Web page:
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Catherine Metcalfe: Everything you should know about the Apta

New rules came into force on 1 October to replace the transfer value analysis

The last year has seen a wave of regulatory consultations and policy statements on pension transfers. The latest, PS18/20: Improving the Quality of Pension Transfer Advice, arrived days after the implementation of rules set out in PS18/6: Advising on Pension Transfers.

On 1 October, the transfer value analysis was replaced with the appropriate pension transfer analysis.

As a reminder, the main output of the TVAS was the critical yield. That is, the annual investment return (taking into account charges) needed for a cash equivalent transfer value to provide a capital sum equal to the capitalised value of the benefits provided by the scheme at normal pension age, or at an age determined by the client. This is no longer a requirement.

Thin red lines: FCA fires final shots on DB pension transfers

However, the FCA believes clients should continue to be provided with an appropriate comparison of the transfer value from the ceding scheme and how much it could cost to purchase comparable benefits in a defined contribution scheme.

This is where the transfer value comparator comes in. Much of the process is unchanged from the TVAS, but the final element is different. Instead of determining the required rate of growth, firms must determine an appropriate discount rate to value the amount needed to reproduce the safeguarded benefits, after charges. The TVC is mandatory and must include:

  • Where relevant, a projection of the ceding scheme benefits to normal retirement date;
  • The estimated cost of purchasing those benefits using an annuity;
  • For those more than 12 months from their scheme retirement date, a determination of the present value needed today to fund the annuity.

The TVC can also reflect the defined benefit pension benefits from different ages, in addition to NRD.

In the way of background, the preserved pension at the date of leaving the scheme is revalued to NRD in line with scheme rules. The revalued pension is then converted to a capital sum using mortality tables and the annuity interest rate assumption set by the FCA.

The annuity rate takes into account the pension commencement lump sum and the value of any death benefits, such as guarantee/dependents pension, plus the rate of escalation in payment, so will include an inflation assumption.

The investment growth rate in the TVC is based on a risk-free return using gilts. The gilt yield is based on the fixed coupon yield on the UK FTSE Actuaries indices for the appropriate term, and product charges will be assumed during accumulation of 0.75 per cent. There is no explicit allowance for adviser charges during accumulation.

The lowdown on new DB transfer value analysis rules

The calculation provides the current cost of replacing the pension available from the defined benefit scheme. This figure is then compared to the CETV. Where a shortfall is identified, this must be clearly explained to the client.

The Apta will need to be personalised to reflect the client’s objectives and circumstances.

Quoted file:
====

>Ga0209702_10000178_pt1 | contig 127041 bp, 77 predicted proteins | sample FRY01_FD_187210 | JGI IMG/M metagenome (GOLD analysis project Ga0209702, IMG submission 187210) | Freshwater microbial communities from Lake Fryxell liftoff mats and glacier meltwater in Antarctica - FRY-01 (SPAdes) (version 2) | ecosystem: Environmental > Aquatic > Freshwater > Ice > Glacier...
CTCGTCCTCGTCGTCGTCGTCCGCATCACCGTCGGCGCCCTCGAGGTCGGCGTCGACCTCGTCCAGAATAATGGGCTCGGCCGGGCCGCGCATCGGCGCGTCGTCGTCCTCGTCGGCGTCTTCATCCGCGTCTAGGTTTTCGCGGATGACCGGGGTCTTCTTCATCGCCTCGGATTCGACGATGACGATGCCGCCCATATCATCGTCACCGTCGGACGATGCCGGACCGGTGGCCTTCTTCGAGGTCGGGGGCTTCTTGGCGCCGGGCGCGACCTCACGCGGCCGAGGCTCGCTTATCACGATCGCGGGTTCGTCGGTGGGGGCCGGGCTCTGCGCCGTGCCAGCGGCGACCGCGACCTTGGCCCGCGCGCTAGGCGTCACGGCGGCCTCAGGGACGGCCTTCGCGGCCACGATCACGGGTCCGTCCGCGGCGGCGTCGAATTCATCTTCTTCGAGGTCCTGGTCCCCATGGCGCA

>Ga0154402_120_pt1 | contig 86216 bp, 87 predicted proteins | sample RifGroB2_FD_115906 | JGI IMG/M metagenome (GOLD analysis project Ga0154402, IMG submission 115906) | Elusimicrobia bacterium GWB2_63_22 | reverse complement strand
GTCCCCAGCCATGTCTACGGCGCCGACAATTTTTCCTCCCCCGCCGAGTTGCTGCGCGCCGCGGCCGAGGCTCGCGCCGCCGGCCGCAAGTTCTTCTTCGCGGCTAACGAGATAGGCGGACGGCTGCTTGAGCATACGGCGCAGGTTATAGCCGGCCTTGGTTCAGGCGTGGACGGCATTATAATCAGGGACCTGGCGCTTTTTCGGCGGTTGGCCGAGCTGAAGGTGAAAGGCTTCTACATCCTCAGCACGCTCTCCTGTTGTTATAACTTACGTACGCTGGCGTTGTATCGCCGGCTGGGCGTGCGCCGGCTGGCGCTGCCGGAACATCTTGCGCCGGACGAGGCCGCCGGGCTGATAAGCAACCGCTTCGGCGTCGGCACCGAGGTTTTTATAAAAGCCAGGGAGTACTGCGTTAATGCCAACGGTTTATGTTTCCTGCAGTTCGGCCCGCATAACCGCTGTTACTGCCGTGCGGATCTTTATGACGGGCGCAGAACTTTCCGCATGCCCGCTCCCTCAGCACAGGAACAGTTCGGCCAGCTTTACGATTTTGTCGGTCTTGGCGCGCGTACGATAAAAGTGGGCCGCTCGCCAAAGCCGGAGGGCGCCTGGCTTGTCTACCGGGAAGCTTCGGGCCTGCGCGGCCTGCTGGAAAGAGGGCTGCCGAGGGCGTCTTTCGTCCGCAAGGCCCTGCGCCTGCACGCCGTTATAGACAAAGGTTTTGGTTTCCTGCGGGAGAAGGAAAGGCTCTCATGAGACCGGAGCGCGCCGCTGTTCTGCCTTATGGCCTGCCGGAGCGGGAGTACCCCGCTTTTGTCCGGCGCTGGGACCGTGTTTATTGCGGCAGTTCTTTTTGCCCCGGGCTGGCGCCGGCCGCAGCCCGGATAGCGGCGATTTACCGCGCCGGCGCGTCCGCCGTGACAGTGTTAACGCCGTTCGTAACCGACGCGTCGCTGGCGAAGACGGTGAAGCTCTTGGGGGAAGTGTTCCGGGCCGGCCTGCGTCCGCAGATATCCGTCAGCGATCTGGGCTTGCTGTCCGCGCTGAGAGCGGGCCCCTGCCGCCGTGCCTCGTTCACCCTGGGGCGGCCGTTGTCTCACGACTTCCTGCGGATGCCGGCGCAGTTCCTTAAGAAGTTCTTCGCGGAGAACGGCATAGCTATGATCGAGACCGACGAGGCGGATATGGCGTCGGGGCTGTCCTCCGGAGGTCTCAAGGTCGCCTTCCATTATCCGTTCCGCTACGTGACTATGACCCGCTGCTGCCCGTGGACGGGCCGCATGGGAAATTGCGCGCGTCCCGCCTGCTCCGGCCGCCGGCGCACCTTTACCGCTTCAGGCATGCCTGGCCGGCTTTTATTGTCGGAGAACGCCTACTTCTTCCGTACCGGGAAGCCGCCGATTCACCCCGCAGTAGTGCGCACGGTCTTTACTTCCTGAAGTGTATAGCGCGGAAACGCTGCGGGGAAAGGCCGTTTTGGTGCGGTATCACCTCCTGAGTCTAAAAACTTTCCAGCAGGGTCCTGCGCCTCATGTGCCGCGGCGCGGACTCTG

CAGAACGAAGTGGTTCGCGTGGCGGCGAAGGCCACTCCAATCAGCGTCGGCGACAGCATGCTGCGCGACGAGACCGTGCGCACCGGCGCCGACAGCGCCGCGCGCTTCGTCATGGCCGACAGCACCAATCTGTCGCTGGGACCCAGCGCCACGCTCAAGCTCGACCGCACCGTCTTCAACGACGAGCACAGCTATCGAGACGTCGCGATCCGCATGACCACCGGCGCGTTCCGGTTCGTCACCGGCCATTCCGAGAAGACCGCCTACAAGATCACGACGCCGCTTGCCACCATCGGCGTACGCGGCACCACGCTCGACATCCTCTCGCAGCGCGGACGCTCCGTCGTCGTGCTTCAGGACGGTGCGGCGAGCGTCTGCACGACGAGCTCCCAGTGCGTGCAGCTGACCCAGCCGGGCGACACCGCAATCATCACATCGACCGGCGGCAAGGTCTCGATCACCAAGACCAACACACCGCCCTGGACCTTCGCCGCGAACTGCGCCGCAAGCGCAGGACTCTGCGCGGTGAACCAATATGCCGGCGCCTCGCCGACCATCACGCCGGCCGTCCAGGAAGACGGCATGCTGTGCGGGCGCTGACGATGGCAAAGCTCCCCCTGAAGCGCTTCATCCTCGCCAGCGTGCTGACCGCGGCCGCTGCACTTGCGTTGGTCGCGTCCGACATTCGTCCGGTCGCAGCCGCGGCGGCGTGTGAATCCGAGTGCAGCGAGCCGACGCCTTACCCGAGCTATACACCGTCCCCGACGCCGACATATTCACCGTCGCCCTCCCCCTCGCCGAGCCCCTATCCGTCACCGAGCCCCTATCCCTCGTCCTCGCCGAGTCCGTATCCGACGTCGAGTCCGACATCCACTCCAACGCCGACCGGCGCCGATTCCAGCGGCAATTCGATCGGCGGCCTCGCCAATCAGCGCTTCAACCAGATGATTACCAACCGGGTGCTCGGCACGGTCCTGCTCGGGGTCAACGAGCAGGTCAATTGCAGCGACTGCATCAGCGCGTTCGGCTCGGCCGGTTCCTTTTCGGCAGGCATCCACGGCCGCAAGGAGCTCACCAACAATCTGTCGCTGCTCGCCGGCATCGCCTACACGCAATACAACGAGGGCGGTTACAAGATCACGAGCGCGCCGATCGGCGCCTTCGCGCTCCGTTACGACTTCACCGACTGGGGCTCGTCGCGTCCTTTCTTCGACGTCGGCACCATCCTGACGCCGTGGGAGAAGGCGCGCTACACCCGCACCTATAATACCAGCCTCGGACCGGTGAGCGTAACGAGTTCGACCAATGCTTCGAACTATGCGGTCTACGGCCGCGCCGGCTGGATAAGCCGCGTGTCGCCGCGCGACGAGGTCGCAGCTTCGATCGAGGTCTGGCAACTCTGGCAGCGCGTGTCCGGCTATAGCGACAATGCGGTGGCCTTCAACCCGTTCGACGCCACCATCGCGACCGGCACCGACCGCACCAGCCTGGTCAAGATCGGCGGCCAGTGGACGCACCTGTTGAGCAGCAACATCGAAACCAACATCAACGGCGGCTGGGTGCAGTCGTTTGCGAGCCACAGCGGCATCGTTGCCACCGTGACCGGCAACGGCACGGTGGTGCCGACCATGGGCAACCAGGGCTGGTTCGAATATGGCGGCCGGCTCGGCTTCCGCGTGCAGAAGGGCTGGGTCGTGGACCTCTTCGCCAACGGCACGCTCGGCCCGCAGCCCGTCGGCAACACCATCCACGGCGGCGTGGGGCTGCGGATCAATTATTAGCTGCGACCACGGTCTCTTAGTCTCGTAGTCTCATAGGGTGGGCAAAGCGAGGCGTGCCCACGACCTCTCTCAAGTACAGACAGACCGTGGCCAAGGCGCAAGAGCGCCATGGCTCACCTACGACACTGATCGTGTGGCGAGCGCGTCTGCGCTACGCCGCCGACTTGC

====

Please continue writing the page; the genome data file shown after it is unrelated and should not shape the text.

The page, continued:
In addition to the TVC, it should cover:

  • Enough information for advisers to explain how prioritising any of the client’s objectives may result in trade-offs. For example, if prioritising death benefits, any adverse impact on potential income;
  • An assessment of the client’s outgoings and therefore potential income needs throughout their retirement;
  • Consideration of the client’s risk appetite and ability to manage their investments;
  • The role of the ceding and receiving scheme in meeting those income needs, in addition to any other means available; obtaining an understanding of the client’s potential cashflows;
  • Consideration of the scheme being proposed as a receiving scheme and, where relevant, the underlying investments within that scheme, as well as the way benefits will be accessed. For example, flexi-access drawdown, standard or impaired annuity;
  • Consideration of death benefits on a fair basis. For example, where the death benefit in the receiving scheme will take the form of a lump sum, the death benefits in the ceding scheme should also be assessed on a capitalised basis and both should take account of expected differences over time;
  • Information in relation to the benefits provided by the Pension Protection Fund and Financial Services Compensation Scheme;
  • Alternative means of meeting a client’s broader objectives, such as by using other investments, savings or life insurance;
  • Limitations on the client’s ability to continue to contribute to a pension fund;
  • Tax and state benefits, especially when crossing bands;
  • Consideration of a term beyond average life expectancy to help demonstrate the risk of funds running out.

As a final note, while detailed rules are not provided by the FCA, the adviser must assess the suitability of the recommendation.

Cashflow modelling will certainly help with this but, again, the priority is to present the information in a way in which the client fully understands.

Most importantly, as laid out in COBS 19.1.6, a firm should only consider a transfer, conversion or opt-out to be suitable if it can clearly demonstrate, on contemporary evidence, that it is in the client’s best interests.

This is an extremely complex area of advice. Advisers involved in this space must ensure they fully understand the inputs and outputs of the Apta, seeking further training where required.

Catherine Metcalfe is technical policy consultant at Threesixty

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